New York Times, Republicans Sought to Undercut an Unfavorable Analysis of the Tax Plan:
A Republican requirement that Congress consider the full cost of major legislation threatened to derail the party’s $1.5 trillion tax rewrite last week. So lawmakers went on the offensive to discredit the agency performing the analysis.
In 2015, Republicans changed the budget rules in Congress so that official scorekeepers would be required to analyze the potential economic impact of major legislation when determining how it would affect federal revenues.
But on Thursday, hours before they were set to vote on the largest tax cut Congress has considered in years, Senate Republicans opened an assault on that scorekeeper, the Joint Committee on Taxation, and its analysis, which showed the Senate plan would not, as lawmakers contended, pay for itself but would add $1 trillion to the federal budget deficit.
Public statements and messaging documents obtained by The New York Times show a concerted push by Republican lawmakers to discredit a nonpartisan agency they had long praised. Party leaders circulated two pages of “response points” that declared “the substance, timing and growth assumptions of J.C.T.’s ‘dynamic’ score are suspect.” Among their arguments was that the joint committee was using “consistently wrong” growth models to assess the effect the tax cuts would have on hiring, wages and investment.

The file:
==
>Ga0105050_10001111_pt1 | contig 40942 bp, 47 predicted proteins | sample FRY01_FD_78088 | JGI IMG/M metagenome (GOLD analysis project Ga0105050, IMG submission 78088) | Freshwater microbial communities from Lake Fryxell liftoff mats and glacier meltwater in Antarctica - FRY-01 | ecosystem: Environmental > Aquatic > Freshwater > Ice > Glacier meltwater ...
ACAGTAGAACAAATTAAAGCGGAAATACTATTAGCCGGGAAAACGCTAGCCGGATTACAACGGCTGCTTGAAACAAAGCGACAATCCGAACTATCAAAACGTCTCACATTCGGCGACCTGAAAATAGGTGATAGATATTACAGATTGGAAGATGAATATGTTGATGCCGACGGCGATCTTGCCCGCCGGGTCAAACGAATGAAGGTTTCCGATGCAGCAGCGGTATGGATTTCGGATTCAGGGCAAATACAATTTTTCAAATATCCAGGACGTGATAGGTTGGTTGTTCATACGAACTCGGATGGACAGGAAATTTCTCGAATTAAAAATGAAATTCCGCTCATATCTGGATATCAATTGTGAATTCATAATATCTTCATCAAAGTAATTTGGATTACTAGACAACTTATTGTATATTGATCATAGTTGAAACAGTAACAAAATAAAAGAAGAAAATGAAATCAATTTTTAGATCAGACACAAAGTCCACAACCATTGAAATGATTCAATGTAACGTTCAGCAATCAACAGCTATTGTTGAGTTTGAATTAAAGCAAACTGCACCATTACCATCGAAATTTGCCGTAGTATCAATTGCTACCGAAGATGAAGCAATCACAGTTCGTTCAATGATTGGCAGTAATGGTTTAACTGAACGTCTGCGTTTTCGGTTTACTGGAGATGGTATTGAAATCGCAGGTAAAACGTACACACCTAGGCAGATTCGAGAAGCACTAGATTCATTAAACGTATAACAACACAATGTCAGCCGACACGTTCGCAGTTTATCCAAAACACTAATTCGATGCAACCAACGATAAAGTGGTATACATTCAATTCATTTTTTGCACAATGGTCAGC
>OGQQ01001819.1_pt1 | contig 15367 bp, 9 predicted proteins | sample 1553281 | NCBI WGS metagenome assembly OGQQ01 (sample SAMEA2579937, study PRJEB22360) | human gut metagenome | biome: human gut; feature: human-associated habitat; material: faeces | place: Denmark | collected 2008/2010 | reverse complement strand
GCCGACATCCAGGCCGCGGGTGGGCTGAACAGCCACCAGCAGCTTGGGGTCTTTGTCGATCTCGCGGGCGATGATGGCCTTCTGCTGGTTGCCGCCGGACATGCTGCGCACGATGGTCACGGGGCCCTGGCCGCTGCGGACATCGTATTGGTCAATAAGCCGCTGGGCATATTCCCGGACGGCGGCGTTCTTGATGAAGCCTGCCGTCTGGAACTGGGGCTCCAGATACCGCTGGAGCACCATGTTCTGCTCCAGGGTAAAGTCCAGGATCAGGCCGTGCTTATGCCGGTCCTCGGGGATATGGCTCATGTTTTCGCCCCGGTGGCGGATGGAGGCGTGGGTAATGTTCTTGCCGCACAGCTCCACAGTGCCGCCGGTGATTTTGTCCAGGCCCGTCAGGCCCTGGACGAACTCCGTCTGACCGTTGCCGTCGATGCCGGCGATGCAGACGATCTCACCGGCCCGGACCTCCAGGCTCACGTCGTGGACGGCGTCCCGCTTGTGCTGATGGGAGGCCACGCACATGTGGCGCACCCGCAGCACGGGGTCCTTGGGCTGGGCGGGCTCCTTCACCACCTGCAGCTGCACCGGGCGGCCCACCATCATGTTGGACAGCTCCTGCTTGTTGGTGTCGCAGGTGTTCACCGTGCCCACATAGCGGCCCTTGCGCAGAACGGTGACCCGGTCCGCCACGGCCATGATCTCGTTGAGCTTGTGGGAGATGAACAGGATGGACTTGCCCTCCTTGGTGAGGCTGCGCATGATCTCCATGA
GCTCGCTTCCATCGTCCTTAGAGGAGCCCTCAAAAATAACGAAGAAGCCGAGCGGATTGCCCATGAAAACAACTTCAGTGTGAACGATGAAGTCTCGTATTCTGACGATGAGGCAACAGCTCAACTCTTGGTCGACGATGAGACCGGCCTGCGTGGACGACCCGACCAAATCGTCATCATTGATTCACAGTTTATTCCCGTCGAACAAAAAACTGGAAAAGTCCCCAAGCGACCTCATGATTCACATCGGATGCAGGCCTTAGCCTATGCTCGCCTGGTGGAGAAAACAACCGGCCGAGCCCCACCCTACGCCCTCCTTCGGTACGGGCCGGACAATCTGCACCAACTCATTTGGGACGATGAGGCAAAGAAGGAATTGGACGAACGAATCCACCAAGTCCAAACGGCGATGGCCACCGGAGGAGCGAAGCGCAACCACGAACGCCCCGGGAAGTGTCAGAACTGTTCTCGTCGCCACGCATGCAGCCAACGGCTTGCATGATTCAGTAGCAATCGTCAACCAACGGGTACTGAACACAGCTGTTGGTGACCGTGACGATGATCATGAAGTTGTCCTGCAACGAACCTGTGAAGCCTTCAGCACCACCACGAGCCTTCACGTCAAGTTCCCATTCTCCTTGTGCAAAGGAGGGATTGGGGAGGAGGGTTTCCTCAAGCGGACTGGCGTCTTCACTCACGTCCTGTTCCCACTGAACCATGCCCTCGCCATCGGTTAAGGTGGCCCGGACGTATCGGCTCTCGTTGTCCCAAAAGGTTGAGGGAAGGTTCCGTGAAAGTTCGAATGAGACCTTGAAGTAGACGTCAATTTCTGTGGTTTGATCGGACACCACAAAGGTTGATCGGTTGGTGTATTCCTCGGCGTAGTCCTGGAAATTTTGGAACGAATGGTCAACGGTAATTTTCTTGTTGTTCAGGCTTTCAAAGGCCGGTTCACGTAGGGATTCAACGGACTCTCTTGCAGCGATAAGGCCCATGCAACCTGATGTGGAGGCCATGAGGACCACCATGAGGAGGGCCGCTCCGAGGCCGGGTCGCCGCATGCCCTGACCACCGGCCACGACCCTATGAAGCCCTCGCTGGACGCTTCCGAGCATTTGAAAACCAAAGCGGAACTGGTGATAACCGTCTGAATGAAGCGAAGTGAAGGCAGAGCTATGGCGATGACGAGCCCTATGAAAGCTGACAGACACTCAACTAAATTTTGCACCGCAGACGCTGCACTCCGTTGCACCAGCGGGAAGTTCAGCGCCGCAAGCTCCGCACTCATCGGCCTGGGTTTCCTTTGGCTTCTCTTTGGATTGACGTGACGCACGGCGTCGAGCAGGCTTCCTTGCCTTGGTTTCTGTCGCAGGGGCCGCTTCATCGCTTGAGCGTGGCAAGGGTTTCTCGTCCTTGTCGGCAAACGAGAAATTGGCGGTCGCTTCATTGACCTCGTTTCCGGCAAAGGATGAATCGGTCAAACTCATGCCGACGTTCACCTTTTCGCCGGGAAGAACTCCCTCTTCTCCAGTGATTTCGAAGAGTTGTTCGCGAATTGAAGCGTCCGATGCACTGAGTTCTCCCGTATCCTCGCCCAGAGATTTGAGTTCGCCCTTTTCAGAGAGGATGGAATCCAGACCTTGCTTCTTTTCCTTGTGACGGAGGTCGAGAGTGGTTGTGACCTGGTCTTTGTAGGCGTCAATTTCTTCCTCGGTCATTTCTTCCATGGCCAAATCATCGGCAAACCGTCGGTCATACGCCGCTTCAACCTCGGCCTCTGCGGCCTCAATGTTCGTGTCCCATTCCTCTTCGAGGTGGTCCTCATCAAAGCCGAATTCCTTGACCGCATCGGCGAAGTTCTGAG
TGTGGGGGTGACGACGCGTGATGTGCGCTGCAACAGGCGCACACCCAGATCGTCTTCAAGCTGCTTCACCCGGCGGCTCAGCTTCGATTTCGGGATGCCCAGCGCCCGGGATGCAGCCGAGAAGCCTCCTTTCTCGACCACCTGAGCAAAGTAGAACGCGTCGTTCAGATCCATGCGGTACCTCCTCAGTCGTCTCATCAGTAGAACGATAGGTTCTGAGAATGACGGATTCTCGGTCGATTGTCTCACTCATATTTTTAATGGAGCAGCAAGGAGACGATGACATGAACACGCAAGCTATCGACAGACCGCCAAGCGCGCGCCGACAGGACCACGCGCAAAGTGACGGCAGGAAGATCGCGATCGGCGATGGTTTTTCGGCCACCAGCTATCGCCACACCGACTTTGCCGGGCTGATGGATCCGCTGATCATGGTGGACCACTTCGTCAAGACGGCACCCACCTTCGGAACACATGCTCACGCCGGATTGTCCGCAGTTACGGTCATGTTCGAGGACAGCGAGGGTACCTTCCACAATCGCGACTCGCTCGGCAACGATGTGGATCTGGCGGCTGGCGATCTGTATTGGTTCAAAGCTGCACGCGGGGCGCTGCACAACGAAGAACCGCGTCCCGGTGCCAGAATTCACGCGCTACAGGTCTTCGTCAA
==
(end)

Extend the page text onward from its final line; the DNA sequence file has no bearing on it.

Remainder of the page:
The Republican response points go after revenue analyses by the committee and by the Congressional Budget Office, which scores other legislation, saying their findings “can be off to the tune of more than $1.5 trillion over ten years.”
The swift backlash helped defuse concerns about the deficit impact long enough for the bill to pass by a vote of 51 to 49. Some deficit hawks in the Senate caucus were sufficiently concerned about the report on Thursday night to delay the tax vote by a day, but the only Republican lawmaker to vote no was Senator Bob Corker of Tennessee, whose last-minute efforts to cut the size of the package or otherwise offset the deficit impact were unsuccessful.
Instead, Senate Republicans questioned the timing of the analysis’ release on Thursday, and a spokeswoman for the Senate Finance Committee released a statement saying the findings are “curious and deserve further scrutiny.”